Saint-Cirq-Lapopie is beautifully situated on the cliffs of the left bank of the Lot, about one kilometre before the Célé flows into the Lot.
The steep alleys of the village are characterised by brick gabled houses from the 13th to 16th century. Many artists have settled in the village and offer their products. At the foot of the Lapopie rock, mills, locks and the harbour, as well as the towpath, remind us of the times of flourishing inland navigation on the Lot.
The Romanesque church from the 12th century is located below the castle ruins. The square bell tower and the apse still date from that period. The church was rebuilt in the 16th century. It is dedicated to the holy Cirq (Quiricus). See below
By the way: Lapopie is the name of the lords who ruled over the place. They were the protagonists of a history of sieges and devastating battles, until the 13th century, when the village was adorned with stately houses, a hospital, a marketplace, a church and, of course, a castle that provided shelter for famous noble families: Lapopie, Gourdon, Cardaillac, Hebrard de Saint-Sulpice ...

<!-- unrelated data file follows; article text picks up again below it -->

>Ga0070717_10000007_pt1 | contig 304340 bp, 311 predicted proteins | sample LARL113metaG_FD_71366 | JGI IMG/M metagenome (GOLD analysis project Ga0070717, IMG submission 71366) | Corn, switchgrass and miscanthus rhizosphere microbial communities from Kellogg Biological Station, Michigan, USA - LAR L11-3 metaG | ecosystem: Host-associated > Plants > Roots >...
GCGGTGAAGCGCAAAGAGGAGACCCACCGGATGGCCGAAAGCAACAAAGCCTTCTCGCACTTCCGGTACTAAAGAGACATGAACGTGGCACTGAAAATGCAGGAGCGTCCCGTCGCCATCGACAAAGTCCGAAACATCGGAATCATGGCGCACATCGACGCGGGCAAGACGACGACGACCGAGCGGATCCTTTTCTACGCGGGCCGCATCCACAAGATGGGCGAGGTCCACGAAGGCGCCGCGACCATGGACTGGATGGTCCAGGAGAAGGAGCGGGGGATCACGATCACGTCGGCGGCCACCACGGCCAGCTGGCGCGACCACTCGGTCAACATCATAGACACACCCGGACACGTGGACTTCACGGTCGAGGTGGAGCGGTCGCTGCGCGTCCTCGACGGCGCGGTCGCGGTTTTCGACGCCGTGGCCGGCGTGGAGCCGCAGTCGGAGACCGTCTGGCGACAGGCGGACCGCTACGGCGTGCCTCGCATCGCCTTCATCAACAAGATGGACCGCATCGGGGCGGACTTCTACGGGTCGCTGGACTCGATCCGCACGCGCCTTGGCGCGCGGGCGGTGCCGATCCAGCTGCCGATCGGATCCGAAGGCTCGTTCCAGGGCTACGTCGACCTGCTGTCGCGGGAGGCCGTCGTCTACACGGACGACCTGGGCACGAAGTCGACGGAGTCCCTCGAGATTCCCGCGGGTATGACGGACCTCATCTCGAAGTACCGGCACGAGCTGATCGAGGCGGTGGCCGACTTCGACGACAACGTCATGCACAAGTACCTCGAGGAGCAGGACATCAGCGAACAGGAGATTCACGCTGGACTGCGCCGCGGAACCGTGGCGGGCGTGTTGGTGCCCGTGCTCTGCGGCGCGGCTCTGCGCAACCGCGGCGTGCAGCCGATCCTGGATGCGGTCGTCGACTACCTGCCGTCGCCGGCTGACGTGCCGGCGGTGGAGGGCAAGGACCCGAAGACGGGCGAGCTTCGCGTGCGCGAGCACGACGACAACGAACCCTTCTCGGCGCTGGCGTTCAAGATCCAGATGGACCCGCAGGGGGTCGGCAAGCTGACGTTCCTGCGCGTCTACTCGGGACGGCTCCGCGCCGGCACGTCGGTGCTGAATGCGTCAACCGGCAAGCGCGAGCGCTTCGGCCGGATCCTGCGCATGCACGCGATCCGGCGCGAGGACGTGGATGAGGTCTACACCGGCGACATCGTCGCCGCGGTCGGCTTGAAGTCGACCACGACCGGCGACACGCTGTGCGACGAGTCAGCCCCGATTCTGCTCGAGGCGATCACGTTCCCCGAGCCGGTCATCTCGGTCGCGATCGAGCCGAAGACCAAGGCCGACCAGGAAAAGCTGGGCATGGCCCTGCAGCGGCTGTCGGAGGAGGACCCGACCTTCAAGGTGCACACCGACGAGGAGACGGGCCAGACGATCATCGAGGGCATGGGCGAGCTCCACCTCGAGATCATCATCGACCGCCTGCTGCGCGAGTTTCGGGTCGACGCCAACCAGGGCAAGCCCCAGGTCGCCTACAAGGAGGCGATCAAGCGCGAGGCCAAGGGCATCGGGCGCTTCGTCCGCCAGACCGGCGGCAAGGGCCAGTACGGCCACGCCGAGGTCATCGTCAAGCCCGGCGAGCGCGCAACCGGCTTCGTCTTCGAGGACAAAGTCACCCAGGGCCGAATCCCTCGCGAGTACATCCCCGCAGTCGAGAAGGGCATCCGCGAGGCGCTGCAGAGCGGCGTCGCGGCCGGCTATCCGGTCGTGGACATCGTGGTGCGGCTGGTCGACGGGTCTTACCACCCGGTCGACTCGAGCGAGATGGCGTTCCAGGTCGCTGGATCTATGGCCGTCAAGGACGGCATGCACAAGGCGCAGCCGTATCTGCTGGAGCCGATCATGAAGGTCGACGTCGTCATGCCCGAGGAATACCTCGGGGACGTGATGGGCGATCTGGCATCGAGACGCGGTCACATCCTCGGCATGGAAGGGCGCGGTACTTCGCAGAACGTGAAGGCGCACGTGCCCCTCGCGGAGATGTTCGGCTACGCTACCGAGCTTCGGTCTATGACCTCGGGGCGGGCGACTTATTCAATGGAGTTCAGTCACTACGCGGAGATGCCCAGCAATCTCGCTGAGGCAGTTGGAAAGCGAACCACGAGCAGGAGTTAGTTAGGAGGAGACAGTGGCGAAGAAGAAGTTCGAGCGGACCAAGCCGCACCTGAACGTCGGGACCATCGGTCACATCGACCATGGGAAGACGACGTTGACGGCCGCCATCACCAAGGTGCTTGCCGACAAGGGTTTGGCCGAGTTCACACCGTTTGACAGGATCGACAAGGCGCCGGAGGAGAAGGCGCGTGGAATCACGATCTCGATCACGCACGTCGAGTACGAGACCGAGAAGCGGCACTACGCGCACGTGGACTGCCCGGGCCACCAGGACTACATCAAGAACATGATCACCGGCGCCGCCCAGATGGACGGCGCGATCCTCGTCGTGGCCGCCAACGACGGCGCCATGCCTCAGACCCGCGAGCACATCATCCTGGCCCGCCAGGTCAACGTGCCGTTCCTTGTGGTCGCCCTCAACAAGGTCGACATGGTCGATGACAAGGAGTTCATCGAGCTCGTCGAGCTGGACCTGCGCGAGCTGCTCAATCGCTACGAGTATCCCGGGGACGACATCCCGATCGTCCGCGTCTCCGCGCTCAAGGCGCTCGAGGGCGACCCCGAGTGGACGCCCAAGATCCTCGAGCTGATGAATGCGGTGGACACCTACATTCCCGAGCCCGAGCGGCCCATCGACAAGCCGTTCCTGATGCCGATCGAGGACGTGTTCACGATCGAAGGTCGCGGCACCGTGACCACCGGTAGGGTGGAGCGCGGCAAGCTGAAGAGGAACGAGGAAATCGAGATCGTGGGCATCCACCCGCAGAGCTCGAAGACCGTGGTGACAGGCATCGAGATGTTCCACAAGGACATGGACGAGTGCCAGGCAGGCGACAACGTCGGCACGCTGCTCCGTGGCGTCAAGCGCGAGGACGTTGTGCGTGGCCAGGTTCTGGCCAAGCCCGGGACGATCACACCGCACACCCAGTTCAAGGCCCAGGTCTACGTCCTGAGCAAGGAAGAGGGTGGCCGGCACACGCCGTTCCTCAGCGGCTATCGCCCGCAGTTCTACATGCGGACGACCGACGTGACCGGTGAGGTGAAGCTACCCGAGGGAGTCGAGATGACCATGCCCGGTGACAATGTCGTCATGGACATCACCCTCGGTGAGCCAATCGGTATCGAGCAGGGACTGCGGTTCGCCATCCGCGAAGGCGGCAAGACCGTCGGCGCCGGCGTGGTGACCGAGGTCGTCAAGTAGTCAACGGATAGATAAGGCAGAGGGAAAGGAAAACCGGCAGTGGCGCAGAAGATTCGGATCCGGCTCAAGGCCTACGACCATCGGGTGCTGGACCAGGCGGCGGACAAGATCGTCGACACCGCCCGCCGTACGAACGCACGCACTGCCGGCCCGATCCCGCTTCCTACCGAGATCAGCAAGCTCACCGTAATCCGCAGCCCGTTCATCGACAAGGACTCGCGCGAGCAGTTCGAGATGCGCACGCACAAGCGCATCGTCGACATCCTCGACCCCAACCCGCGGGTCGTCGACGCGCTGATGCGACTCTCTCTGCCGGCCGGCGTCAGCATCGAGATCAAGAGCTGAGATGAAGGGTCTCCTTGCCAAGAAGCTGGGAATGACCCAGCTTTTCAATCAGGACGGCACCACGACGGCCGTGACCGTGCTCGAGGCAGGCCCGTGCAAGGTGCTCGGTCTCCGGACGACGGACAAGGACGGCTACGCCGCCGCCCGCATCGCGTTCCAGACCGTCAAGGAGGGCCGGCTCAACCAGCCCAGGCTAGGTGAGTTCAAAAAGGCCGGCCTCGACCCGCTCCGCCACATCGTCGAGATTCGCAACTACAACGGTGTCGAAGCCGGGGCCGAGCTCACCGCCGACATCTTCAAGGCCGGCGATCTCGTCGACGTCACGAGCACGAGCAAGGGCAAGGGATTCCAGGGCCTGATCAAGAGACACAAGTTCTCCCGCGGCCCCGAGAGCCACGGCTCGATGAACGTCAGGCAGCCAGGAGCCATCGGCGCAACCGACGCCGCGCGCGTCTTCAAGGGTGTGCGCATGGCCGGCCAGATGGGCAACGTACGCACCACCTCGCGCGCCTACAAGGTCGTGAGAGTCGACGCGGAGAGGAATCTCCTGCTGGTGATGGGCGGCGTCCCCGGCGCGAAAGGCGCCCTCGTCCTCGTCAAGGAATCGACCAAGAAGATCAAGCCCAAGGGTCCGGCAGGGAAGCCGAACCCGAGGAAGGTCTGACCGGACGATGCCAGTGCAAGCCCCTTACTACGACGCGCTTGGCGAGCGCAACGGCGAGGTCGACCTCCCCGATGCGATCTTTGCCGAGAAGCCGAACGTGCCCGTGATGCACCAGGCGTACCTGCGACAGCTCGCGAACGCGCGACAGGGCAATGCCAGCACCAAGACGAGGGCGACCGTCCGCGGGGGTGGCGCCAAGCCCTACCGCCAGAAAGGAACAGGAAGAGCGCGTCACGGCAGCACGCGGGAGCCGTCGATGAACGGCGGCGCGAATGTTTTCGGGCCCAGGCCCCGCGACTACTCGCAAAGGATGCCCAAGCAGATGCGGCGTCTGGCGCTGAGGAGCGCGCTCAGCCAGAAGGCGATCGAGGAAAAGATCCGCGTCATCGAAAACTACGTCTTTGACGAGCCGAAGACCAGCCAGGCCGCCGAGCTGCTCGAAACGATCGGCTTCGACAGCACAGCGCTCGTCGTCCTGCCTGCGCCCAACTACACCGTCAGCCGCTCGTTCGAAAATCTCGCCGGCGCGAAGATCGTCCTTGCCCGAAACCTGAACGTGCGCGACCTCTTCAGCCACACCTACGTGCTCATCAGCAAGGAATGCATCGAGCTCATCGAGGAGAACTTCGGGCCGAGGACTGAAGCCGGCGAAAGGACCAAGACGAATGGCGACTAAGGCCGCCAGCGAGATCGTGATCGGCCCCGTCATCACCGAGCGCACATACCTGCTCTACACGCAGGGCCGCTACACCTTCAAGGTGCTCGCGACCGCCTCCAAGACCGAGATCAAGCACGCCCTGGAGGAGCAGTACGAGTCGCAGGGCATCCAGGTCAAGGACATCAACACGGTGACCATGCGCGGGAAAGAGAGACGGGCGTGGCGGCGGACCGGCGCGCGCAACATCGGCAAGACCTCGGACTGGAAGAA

The church below the castle ruins. A turret leaning against the massive bell tower hides a spiral staircase.
The Célé trail (GR 651) crosses the Causses du Quercy to Concots before joining the GR 65 at the hamlet of Bach, between Limogne-en-Quercy and Varaire, before reaching Cahors.
According to legend, Julitta was a rich widow from a noble family living in Iconium, today's Turkish city of Konya, who had converted to Christianity. During the persecution of the Christians she wanted to flee from her hometown to Seleukia with her three-year-old son Quiricus (Cirq). In the city of Tarsos, today's Tarsus, they were recognised as Christians and brought before the judge.
When the judge ordered them to be beaten with straps, the outraged, screaming child scratched the face of the judge, who wanted to heart them and convert them to himself.
Then he threw it from the judge's chair so that it lay dead, and had Julitta beheaded.
On the left: Statue in the left aisle, Right: window in the choir
In St-Cirq-Lapopie, as is customary in France, Saint Thérèsa of Lisieux is also venerated. This already well-known (somewhat kitschy) statue stands on the ground on the right side of the church.
"After my death I want to make it rain roses", she said and is therefore represented with roses.